Super PAC violated campaign finance law by using Baker's name to promote fundraiser
An influential political action committee broke state campaign finance law by using Gov. Charlie Baker's attendance at a summertime fundraiser to drive donations, regulators concluded.
The state Office of Campaign and Political Finance said the Massachusetts Majority Independent Expenditure PAC improperly touted Baker's attendance at a fundraiser invitation to encourage donations to the committee, which like all independent expenditure PACs in Massachusetts is prohibited from coordinating with any candidate.
In a Dec. 8 letter to an attorney representing the Baker-aligned Massachusetts Majority super PAC, the top campaign finance regulator said the governor "remained a candidate within the meaning" of state law even though he did not seek reelection this year.
"As such, the use of his name in conjunction with this fundraising event constituted activity intended to 'finance' the Committee in a manner that did not comply with M.G.L. c. 55 [section] 5A," OCPF Director William Campbell wrote.
Campbell added that OCPF had previously informed the super PAC that "such use of a candidate's name would not be consistent with" state campaign finance law.
The committee, which is run by Baker allies, sent an email on June 22 advertising a fundraiser event at the UMass Club in Boston scheduled for July 25, according to OCPF.
"I'd love for you to join us, along with our special guest, Governor Charlie Baker, at the UMass Club in Boston on Monday, July 25th at 5:00pm in support of the Mass Majority IE PAC, a group that remains instrumental in electing moderate candidates on both sides of the aisle in Massachusetts who have the potential to play key roles in supporting the continued work of Governor Baker," the email said.
To resolve the OCPF probe, the super PAC "purged" the $17,500 it received as a result of the invitation and the fundraiser event, Campbell wrote. An OCPF spokesperson said Monday that the money purged went to the state's general treasury.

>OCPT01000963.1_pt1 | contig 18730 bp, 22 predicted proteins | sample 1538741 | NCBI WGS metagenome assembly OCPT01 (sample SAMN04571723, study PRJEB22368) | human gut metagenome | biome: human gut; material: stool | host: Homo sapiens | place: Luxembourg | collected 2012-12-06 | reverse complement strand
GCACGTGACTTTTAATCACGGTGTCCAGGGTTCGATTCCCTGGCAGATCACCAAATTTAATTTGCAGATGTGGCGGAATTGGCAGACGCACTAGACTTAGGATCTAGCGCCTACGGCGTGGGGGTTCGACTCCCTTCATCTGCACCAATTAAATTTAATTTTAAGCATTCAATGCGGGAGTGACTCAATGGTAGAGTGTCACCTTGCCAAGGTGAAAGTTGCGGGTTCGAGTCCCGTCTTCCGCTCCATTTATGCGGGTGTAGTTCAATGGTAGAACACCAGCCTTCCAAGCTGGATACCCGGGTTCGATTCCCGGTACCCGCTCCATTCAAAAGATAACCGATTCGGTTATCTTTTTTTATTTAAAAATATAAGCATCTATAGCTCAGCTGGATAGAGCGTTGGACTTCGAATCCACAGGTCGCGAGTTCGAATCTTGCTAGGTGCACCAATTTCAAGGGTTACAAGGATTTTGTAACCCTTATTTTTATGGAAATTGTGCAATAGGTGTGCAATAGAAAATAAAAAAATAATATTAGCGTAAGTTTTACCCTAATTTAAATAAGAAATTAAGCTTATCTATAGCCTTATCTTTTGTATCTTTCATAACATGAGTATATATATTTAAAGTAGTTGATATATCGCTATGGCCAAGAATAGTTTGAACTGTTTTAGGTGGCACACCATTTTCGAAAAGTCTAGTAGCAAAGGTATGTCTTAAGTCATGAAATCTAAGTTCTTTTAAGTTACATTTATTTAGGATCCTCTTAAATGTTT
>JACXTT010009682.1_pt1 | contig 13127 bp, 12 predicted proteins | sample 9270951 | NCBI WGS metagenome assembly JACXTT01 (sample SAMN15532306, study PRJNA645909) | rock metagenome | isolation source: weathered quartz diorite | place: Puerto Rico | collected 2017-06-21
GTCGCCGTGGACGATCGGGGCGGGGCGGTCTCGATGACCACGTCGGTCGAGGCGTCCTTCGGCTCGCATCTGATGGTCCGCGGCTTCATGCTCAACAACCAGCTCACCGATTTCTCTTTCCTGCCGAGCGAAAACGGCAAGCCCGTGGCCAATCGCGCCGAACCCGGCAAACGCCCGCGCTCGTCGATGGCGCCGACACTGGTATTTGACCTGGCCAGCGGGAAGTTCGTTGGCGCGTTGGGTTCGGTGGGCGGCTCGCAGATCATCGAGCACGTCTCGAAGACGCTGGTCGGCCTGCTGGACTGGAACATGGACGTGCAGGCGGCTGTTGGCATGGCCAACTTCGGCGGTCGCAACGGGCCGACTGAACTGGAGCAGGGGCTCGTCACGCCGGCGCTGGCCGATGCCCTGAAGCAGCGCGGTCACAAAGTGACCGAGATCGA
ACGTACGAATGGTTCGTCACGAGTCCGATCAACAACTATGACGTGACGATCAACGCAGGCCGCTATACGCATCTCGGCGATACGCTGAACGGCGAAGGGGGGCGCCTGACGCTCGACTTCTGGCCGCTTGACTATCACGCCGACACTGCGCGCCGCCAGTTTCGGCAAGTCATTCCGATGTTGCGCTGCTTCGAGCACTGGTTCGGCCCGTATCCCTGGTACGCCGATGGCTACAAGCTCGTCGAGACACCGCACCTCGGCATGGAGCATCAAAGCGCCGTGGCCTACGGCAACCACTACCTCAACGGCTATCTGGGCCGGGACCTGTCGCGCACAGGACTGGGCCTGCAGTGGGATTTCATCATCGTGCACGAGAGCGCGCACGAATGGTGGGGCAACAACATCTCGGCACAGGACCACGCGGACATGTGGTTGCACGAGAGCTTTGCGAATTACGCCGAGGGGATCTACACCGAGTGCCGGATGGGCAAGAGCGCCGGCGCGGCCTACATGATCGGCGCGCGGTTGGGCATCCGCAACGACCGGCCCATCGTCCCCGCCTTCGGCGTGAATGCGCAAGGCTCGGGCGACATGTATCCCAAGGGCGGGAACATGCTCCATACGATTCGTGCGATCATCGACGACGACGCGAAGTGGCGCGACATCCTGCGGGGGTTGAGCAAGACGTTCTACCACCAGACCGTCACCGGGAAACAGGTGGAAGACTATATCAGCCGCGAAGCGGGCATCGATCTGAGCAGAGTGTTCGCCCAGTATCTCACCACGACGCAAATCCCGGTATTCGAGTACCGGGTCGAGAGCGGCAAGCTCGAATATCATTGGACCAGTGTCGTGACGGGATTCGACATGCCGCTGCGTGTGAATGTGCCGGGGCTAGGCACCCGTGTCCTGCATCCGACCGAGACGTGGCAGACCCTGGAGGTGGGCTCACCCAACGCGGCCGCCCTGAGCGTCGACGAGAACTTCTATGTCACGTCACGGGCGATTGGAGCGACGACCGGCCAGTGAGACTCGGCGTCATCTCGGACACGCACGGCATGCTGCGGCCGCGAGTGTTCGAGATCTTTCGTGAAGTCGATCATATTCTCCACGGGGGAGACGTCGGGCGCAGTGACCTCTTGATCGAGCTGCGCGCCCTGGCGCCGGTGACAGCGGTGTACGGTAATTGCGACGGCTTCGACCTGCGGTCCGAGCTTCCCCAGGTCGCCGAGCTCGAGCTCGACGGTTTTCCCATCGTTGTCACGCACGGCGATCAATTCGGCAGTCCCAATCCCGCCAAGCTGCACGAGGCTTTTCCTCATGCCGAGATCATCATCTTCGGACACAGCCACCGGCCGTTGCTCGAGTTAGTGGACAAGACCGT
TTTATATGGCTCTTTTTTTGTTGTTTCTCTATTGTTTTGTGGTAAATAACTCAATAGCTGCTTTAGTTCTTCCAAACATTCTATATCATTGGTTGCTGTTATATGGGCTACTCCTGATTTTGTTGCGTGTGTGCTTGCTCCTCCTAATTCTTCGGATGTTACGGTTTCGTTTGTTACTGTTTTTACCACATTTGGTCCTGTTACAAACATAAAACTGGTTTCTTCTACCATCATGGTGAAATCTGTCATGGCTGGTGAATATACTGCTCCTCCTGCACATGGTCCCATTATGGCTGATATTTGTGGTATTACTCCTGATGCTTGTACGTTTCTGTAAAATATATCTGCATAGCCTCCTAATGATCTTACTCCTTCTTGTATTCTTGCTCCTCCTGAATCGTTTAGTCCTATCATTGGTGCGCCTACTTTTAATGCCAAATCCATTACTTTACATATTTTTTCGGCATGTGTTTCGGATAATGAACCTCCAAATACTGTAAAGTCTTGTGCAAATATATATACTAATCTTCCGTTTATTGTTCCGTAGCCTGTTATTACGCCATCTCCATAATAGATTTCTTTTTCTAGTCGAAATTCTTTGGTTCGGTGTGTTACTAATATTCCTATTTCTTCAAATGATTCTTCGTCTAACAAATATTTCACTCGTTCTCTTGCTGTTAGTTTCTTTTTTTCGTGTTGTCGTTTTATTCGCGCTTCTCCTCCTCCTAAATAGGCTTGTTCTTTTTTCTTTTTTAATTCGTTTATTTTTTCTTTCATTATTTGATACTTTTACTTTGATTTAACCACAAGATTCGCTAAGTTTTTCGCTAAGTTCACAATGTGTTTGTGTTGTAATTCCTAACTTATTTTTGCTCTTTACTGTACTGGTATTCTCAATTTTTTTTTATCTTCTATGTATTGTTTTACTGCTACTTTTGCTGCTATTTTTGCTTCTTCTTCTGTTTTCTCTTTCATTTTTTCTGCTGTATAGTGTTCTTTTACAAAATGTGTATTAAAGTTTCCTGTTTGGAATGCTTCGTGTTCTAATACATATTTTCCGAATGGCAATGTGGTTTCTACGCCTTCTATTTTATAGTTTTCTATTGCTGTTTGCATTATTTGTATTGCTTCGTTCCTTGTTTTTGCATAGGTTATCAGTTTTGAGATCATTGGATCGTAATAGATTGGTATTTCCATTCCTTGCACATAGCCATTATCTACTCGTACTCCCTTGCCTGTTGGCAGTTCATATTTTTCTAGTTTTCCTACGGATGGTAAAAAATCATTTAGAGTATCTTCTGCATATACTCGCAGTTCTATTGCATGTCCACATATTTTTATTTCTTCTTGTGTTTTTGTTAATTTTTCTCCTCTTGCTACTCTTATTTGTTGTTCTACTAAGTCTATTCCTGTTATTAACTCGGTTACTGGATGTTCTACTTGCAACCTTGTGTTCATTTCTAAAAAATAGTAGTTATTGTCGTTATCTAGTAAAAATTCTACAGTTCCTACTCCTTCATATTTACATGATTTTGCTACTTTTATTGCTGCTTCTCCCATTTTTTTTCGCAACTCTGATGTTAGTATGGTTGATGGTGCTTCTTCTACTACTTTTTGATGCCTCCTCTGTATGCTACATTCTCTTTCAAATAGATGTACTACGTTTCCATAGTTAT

However, the head of the political action committee disputed whether the group had in fact violated state law.
"We do not believe the invitation included a solicitation of funds," Massachusetts Majority Chair Gregg Lisciotti said in a statement. "As the time and cost of contesting this point would have far exceeded the amount at issue, we agreed to settle this matter and focus on our mission of electing candidates."
Baker's office could not be reached for immediate comment Monday morning.
The super PAC launched in May 2019 and has spent more than $4.77 million since then, according to OCPF records. Independent expenditure PACs cannot contribute to or coordinate with candidates, but they can deploy their own spending to convince voters to support or oppose individual office-seekers.
In the latest election cycle, Massachusetts Majority flexed its financial muscle in numerous races up and down the ballot. The PAC supported Republican auditor candidate Anthony Amore, who was the only statewide candidate Baker endorsed, and spent in opposition to the victor, Democrat Diana DiZoglio.
It also backed Bristol County Sheriff Thomas Hodgson, a Republican who has long supported former President Donald Trump and who lost to Democrat Paul Heroux.
House and Senate candidates the PAC supported this fall included Democrats Rodney Elliott, Michael Kushmerek, Joseph McGonagle, Michael Rodrigues and Jonathan Zlotnik, Republicans Nicholas Boldyga, Shawn Dooley, Paul Frost, Hannah Kane and Andrew Shepherd, and independent Rep. Susannah Whipps. The group spent in opposition to Leominster Democrat Rep. Natalie Higgins, who defeated Mass Majority-supported unenrolled candidate John Dombrowski.